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Friday, March 31, 2006

Quote of the (Fri)day

The Junos are in town. Attended part of the free concert last night, but couldn't turn down a free $40 ticket to "Who's Afraid of Virginia Woolf?" at the Neptune I happened to walk into on the way home for supper... A marvelous play, if not a wholly convincing performance throughout. (Too much time last year in London's West End has made me something of a critic, I guess). I particularly loved George's scathing lines to Nick near the end of Act 2:

"You take the trouble to construct a civilization . . . to . . . to build a society based on the principles of. . . of principle . . . you endeavour to make communicable sense out of natural order, morality out of the unnatural disorder of man's mind . . . you make government and art, and realize that they are, must be the same . . . you bring things to the saddest of all points . . . to the point where there is something to lose . . . then all at once, through all the music, through all the sensible sounds of men building, attempting, comes the Dies Irae. And what is it? What does the trumpet sound? Up yours.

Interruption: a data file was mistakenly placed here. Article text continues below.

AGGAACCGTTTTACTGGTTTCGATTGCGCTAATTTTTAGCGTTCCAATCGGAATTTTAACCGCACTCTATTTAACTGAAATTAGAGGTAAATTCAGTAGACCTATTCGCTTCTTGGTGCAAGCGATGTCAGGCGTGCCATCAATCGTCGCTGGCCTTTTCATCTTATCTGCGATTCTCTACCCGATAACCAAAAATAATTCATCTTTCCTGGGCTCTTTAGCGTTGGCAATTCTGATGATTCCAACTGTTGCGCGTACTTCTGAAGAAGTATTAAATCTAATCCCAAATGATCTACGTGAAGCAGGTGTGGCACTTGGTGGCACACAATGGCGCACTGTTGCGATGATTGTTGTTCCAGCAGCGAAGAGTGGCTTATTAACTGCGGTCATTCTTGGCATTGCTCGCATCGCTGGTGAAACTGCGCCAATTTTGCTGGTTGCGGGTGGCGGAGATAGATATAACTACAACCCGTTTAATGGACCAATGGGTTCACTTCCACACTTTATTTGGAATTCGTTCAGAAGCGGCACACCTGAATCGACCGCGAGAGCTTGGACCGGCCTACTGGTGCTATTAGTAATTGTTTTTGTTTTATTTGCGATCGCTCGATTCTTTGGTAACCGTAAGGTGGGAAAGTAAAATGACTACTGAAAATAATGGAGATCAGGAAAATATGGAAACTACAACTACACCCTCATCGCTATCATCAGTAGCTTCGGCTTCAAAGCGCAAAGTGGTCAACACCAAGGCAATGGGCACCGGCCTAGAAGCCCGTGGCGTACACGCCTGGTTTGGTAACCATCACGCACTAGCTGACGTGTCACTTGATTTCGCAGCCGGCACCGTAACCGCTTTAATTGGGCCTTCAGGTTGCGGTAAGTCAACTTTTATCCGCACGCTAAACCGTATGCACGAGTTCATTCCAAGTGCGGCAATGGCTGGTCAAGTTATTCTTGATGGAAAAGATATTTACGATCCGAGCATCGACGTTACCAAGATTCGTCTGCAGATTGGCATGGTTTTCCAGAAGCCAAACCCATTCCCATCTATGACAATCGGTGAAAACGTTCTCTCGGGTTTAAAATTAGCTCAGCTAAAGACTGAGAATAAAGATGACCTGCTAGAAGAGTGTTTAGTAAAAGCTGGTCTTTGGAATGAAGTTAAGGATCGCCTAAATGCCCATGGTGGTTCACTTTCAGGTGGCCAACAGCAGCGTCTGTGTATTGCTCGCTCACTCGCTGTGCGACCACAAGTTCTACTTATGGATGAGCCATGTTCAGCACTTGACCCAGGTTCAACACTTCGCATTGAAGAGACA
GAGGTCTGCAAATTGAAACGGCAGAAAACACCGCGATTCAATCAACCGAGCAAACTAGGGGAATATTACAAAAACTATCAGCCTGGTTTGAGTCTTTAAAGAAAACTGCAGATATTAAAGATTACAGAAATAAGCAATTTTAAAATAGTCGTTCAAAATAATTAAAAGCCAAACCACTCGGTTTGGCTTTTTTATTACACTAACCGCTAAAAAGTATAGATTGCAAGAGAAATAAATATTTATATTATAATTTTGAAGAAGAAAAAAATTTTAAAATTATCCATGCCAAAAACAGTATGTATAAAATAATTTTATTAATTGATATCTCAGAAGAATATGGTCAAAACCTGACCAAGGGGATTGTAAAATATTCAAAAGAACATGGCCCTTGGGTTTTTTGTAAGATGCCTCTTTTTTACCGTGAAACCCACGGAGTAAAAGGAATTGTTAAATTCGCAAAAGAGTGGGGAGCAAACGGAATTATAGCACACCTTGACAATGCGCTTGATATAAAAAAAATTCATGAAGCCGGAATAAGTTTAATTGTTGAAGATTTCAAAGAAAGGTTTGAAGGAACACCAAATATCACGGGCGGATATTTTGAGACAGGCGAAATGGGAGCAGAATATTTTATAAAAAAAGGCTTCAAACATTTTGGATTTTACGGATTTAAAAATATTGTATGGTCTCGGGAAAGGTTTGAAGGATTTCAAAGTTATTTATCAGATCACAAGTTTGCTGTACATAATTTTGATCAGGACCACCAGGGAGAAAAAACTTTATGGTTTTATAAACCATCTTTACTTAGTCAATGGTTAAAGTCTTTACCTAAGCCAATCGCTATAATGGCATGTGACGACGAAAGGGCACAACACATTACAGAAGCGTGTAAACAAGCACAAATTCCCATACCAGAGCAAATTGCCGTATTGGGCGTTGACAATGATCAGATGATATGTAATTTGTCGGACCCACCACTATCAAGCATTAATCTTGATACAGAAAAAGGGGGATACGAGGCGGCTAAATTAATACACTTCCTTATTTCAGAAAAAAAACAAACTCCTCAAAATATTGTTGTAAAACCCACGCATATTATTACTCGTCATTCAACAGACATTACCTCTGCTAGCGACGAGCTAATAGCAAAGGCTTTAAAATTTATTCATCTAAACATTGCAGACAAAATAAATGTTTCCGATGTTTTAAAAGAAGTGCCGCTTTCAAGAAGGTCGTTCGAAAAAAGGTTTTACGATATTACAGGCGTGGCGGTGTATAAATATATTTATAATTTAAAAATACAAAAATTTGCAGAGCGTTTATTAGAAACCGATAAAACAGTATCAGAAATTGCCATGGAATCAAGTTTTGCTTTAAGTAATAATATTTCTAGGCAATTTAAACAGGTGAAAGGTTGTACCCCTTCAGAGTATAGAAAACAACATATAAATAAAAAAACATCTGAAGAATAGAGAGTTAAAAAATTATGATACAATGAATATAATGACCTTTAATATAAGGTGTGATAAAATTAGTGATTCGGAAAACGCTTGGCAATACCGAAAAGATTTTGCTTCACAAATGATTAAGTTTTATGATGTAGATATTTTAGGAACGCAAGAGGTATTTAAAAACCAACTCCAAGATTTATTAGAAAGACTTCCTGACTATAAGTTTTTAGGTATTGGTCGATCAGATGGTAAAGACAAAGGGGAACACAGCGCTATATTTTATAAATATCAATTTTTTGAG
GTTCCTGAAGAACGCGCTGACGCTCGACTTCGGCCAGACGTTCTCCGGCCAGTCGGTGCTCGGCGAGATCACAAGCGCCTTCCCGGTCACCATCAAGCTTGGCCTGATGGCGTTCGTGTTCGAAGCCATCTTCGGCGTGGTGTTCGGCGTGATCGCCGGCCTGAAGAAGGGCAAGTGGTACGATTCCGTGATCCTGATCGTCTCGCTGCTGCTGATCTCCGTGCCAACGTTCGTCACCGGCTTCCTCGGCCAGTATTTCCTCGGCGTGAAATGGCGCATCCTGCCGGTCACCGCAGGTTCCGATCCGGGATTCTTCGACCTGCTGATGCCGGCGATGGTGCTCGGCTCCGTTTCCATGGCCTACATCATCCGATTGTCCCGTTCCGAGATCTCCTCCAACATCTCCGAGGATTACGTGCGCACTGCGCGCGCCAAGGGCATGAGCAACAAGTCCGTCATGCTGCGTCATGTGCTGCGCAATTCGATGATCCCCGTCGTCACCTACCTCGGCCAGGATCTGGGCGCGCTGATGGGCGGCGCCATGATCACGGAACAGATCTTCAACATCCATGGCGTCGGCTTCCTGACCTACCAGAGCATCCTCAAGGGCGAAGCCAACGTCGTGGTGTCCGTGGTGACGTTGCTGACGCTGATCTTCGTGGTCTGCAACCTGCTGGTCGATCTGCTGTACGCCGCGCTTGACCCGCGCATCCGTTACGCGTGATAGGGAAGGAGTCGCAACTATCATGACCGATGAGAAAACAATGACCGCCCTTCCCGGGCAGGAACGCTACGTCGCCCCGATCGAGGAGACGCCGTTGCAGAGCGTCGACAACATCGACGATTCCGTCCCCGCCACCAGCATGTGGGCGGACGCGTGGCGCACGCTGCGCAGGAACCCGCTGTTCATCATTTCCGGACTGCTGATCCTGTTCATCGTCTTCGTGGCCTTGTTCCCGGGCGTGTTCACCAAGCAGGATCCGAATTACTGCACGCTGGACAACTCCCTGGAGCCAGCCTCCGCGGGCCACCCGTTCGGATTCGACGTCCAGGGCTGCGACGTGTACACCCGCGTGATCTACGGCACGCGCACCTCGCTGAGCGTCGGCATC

I suppose there’s justice to it, after all the years . . . Up yours."

Is that, as the blogger asks, all there is, my friend?

Arrived at work today to discover an extra Juno ticket to a welcome reception honoring Bruce Cockburn with a humanitarian award, with Sloan and Ron Sexsmith also playing. Sure to mix well with the rum and coke. And then there's the NCAAs tomorrow night... I do wonder what will happen with those 11th seeded George Mason upstarts.

1 Comments:

Anonymous McNair said...

Saw the same play this past Saturday in London with Kathleen Turner and Bill Irwin - fantastic. You nailed my favourite moment in the whole play.

6:55 AM  

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